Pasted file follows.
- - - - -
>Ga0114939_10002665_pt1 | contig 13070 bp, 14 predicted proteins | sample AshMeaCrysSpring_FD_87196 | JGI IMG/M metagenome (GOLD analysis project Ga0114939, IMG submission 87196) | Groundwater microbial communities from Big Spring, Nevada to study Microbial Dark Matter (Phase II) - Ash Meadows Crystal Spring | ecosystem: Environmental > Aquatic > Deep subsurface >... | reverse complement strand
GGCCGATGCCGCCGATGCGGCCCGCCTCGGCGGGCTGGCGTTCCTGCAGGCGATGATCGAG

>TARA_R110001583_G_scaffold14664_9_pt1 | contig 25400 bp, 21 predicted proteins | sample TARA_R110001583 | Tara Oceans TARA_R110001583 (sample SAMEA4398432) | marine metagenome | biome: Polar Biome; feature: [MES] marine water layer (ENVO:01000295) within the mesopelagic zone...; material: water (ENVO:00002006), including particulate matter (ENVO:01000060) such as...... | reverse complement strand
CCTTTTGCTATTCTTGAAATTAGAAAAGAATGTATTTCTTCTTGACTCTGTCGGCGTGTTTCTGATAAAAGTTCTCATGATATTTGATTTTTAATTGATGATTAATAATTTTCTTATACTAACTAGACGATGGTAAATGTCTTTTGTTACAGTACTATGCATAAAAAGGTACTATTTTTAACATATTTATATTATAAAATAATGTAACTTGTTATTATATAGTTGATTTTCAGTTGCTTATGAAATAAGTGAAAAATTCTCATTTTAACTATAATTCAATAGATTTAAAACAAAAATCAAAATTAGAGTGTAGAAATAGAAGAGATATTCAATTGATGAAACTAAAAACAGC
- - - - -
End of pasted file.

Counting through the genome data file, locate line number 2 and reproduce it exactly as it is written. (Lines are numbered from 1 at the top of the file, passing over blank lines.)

GGCCGATGCCGCCGATGCGGCCCGCCTCGGCGGGCTGGCGTTCCTGCAGGCGATGATCGAG